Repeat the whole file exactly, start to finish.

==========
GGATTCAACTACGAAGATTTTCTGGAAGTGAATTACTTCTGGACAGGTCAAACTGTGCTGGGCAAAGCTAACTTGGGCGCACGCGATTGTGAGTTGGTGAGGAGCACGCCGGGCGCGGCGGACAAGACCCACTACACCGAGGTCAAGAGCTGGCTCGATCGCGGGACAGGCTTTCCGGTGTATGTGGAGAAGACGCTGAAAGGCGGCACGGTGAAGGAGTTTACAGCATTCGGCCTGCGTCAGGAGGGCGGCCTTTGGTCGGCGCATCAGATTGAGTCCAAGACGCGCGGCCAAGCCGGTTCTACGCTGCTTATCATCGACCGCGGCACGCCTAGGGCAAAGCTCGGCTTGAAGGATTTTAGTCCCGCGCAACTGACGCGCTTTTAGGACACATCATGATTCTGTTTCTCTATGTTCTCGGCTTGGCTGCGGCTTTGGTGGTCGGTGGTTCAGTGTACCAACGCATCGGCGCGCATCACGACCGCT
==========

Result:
GGATTCAACTACGAAGATTTTCTGGAAGTGAATTACTTCTGGACAGGTCAAACTGTGCTGGGCAAAGCTAACTTGGGCGCACGCGATTGTGAGTTGGTGAGGAGCACGCCGGGCGCGGCGGACAAGACCCACTACACCGAGGTCAAGAGCTGGCTCGATCGCGGGACAGGCTTTCCGGTGTATGTGGAGAAGACGCTGAAAGGCGGCACGGTGAAGGAGTTTACAGCATTCGGCCTGCGTCAGGAGGGCGGCCTTTGGTCGGCGCATCAGATTGAGTCCAAGACGCGCGGCCAAGCCGGTTCTACGCTGCTTATCATCGACCGCGGCACGCCTAGGGCAAAGCTCGGCTTGAAGGATTTTAGTCCCGCGCAACTGACGCGCTTTTAGGACACATCATGATTCTGTTTCTCTATGTTCTCGGCTTGGCTGCGGCTTTGGTGGTCGGTGGTTCAGTGTACCAACGCATCGGCGCGCATCACGACCGCT